And it’s all because of that ‘p’ word. They used to be called ‘child molesters’, and there’s no evidence it takes place any more today than it ever did. The rise in reports and incidences of child sexual assault is often likened to the fact that – like domestic violence – nobody used to report it.

But the word ‘paedophile’ dehumanises the perpetrator and makes it easier for us to hate and visit punishment on him or her. It’s a monstrous word, sounding more like it refers to a killer virus than a person with a mental sickness, dangerous power and control issues and an antisocial lack of self-control.

Like the all-purpose slur ‘terrorist’, ‘paedophile’ gives us a handy label to apply to something we want to revile and reject rather than understand in an effort to stop.

And as expected, politicians have been eager to jump on the bandwagon and fan the flames of dread. Because their business is instilling fear of imaginary or greatly exaggerated threats to give us something they can protect us from, we’ve been bought into a paranoid and terrified new century, living in fear of Muslim extremists with bombs strapped to themselves or drooling child sex killers around every corner.

And just as the War on Terror has realised collateral damage to both our right to privacy and western relations with the Islamic world, our stifled kids are unwitting casualties under overprotection from paedophiles.

If nothing else, Hollywood filmmakers are good at taking the pulse of societal concerns and working them into movies where we can relate to such ideas and digest them easily. Hardly a film’s gone by during the past few months without someone assigning a real-world theme to it. Superman Returns was about the immigrant experience in the modern US. X Men 3 was a parable about tolerance for the gay community.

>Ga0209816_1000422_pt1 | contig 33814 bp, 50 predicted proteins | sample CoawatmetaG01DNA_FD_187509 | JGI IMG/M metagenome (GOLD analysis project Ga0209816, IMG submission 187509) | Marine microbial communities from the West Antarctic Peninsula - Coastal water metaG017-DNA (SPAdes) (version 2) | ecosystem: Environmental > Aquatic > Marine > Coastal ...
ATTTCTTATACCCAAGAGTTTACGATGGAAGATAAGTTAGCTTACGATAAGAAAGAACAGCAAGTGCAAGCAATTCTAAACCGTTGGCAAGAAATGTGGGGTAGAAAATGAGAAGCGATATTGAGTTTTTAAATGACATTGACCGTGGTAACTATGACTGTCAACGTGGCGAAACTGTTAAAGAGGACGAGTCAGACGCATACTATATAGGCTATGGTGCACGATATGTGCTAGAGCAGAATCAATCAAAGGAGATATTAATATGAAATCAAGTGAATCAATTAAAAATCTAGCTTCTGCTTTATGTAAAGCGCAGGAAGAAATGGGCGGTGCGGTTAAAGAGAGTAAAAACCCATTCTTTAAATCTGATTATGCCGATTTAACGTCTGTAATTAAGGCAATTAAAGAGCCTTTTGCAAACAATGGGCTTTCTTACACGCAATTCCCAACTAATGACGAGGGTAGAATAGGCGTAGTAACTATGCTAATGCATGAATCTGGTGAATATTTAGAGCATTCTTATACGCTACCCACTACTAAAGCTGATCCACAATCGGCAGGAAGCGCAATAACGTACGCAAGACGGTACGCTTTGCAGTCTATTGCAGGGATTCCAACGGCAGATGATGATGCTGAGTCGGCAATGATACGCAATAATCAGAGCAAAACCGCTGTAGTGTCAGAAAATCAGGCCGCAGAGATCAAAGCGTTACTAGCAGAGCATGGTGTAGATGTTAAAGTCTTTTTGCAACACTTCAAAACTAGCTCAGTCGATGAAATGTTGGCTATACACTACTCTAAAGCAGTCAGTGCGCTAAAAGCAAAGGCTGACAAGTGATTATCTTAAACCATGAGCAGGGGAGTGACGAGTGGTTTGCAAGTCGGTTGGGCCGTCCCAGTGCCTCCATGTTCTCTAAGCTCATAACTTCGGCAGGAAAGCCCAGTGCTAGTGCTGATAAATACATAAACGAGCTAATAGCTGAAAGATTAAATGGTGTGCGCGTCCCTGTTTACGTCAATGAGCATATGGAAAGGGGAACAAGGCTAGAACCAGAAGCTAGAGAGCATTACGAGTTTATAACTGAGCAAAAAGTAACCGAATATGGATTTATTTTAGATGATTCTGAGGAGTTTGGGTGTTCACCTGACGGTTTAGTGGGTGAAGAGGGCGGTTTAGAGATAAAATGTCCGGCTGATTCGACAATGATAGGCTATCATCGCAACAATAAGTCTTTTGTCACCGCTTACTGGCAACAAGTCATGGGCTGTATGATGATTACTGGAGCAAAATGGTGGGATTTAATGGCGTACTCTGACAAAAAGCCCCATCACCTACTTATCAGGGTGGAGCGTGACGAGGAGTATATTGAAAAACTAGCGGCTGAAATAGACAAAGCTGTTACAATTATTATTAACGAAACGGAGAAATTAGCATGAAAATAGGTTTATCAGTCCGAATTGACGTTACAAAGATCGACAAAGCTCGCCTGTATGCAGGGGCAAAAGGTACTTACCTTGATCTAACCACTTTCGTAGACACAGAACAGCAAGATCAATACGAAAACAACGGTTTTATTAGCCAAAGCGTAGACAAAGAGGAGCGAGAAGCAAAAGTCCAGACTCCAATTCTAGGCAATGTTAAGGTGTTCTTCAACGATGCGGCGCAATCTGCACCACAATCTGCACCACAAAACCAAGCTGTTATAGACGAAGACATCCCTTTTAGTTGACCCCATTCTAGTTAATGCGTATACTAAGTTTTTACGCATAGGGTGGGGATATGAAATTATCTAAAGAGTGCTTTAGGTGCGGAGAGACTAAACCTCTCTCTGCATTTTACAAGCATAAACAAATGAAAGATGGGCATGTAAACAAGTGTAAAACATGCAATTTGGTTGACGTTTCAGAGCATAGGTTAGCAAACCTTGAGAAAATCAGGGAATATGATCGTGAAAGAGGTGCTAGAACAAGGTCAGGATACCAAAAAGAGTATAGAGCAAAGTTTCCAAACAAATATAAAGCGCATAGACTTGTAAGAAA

And July’s Hard Candy, from Canadian Studio Lion’s Gate, had endless financing trouble but arrived preordained to whip up fierce debate, holding a mirror up to our fears and expectations.

Two people meet online, get on well and decide to meet in person. They both seem sensible and free of hidden agendas and they genuinely like each other, striking up an easy friendship.

One invites the other to his house to see the home photographic studio where he makes his living, and we can’t deny a feeling of dread as the invitee agrees.

Why? Because the invite comes from Jeff (Patrick Wilson), a thirtysomething fashion photographer. It’s accepted by Hayley (Ellen Page), a 14-year-old schoolgirl.

To reveal what ensues would be to spoil the film if you haven’t seen it, but as if revealing to us how silly we are and how unfounded our fears, director David Slade and screenwriter Brian Nelson turn our expectations on their heads as the hunted becomes the hunter. Hayley’s had an ulterior motive all along, one she’s kept hidden from Jeff until she has him where she wants him and can exact her vengeance for what he’s done – his inappropriate invitation to her only the tip of the iceberg.

Although dealing with themes ranging from power to whether the end justifies the means, Page and Wilson effortlessly convey the dread we thought we’d face in ways we never expected as the tables are turned.

As Slade and Nelson seem to be telling us, we can’t let our fear of buzzwords blind us to the realities of those things we attach convenient labels to. There are victims and perpetrators on all sides, and we never know what anyone’s capable of. In Hard Candy we never see anything that Jeff’s done wrong, only what Hayley accuses him of (to his continued denials). You could interpret his final action in the film as an admission of guilt, but that might only be the desire to attribute the ‘p’ word to something you don’t want to understand.